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Americans have been shopping online for 20 years now. What started as a curiosity has become routine and essential for millions of people, and the days when you had to physically track down a copy of a rare book or record have become an increasingly distant memory. The sheer convenience of online shopping is breathtaking, but that very convenience has made sites like Amazon.com as many enemies as they have friends. The retail lobby, infuriated by the discovery of a better business model, have spent years seeking a government solution to their declining sales.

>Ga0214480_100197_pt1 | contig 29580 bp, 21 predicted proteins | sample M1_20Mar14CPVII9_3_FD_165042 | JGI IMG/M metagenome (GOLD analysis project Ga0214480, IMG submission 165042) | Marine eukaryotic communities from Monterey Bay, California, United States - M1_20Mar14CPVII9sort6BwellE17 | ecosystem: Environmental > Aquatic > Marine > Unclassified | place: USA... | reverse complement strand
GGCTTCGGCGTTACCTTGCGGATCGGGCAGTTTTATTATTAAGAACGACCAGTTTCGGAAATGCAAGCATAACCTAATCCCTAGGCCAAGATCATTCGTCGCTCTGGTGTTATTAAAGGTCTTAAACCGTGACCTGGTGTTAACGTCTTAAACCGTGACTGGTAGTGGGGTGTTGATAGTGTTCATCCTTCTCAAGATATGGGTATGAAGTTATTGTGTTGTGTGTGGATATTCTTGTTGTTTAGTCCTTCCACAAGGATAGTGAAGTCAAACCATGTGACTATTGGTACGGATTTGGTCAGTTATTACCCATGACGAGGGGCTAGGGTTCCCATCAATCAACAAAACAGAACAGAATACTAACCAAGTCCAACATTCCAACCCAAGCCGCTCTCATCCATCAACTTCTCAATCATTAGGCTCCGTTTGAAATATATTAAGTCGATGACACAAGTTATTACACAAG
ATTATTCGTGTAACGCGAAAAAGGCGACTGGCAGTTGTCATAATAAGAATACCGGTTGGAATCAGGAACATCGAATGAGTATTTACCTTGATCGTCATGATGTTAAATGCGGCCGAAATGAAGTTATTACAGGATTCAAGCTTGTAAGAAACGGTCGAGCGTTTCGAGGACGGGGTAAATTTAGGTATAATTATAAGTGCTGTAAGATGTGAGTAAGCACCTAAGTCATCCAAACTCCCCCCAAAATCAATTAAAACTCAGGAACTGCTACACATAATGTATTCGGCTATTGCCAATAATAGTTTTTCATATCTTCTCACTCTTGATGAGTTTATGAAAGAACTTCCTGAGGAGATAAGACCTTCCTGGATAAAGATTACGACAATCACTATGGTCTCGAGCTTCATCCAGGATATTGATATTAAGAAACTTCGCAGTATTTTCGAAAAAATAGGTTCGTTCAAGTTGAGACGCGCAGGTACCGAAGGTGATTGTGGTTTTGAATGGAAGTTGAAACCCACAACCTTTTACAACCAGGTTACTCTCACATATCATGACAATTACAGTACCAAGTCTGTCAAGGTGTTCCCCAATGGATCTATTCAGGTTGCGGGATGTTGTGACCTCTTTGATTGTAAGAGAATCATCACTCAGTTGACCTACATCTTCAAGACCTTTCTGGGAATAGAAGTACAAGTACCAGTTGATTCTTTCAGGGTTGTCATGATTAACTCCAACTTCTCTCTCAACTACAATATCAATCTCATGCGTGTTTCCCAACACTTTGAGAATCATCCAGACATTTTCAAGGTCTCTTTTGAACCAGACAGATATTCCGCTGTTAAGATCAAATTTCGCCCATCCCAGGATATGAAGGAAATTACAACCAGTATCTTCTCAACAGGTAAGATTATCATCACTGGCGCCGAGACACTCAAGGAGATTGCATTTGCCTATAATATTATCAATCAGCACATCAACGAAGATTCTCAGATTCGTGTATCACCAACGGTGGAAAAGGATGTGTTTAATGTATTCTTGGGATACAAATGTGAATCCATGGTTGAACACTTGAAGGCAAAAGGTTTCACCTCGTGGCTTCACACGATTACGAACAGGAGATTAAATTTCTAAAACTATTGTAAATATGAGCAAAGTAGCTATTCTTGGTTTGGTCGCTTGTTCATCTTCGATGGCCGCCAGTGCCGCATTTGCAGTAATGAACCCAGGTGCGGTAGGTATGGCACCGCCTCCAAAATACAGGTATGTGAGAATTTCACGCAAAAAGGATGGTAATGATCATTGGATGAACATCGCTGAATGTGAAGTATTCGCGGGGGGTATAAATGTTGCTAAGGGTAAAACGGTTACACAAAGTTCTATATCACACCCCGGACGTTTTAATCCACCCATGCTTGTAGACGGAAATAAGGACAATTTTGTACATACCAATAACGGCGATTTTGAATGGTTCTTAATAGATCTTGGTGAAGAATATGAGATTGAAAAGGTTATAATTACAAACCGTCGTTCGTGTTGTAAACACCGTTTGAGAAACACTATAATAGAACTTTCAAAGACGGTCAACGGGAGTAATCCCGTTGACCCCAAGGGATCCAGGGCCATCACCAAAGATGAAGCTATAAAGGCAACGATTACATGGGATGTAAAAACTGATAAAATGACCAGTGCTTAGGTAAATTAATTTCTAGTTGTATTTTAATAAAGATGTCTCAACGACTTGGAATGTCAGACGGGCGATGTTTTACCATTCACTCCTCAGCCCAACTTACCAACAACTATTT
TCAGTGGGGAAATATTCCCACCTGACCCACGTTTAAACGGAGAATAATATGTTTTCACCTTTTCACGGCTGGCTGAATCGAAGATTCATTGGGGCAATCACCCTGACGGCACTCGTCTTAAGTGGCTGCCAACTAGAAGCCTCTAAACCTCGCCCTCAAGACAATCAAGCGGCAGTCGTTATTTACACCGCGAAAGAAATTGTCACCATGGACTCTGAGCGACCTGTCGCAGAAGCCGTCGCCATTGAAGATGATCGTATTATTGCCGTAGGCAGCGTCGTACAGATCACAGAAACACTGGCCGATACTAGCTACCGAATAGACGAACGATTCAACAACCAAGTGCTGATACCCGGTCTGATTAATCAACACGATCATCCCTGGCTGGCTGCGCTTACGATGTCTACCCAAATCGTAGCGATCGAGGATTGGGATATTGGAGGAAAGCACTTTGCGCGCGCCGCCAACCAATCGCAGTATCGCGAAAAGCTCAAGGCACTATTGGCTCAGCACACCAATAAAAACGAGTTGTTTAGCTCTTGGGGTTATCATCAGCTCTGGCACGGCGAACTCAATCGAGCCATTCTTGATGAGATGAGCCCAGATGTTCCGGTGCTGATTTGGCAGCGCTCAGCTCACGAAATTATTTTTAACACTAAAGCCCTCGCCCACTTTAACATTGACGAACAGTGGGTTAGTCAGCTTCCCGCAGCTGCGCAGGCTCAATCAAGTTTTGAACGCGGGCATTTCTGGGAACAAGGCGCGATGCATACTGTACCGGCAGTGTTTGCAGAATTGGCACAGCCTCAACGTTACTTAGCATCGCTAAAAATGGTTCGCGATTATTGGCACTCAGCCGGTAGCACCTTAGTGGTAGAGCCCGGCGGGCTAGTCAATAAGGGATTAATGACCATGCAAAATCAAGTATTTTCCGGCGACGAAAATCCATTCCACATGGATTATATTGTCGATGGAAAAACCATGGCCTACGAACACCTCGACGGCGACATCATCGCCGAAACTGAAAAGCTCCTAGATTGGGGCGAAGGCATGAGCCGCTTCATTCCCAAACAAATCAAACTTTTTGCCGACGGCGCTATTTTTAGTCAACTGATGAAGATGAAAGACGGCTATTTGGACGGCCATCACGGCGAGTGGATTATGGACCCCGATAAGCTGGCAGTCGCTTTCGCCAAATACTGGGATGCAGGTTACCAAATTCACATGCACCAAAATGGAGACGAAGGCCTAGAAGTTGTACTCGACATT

The online sales tax, originally marketed under the misleading name “Marketplace Fairness Act,” has been a continual bugaboo threatening to damage the vitality of the online marketplace since it was first introduced in 2011. Since then, it has emerged multiple times, but has never managed to pass. This is because the MFA is inescapably bad policy that would not only severely damage consumer welfare, but would put the brakes on much of the most vibrant internet innovation and set a bad precedent for American democracy in general.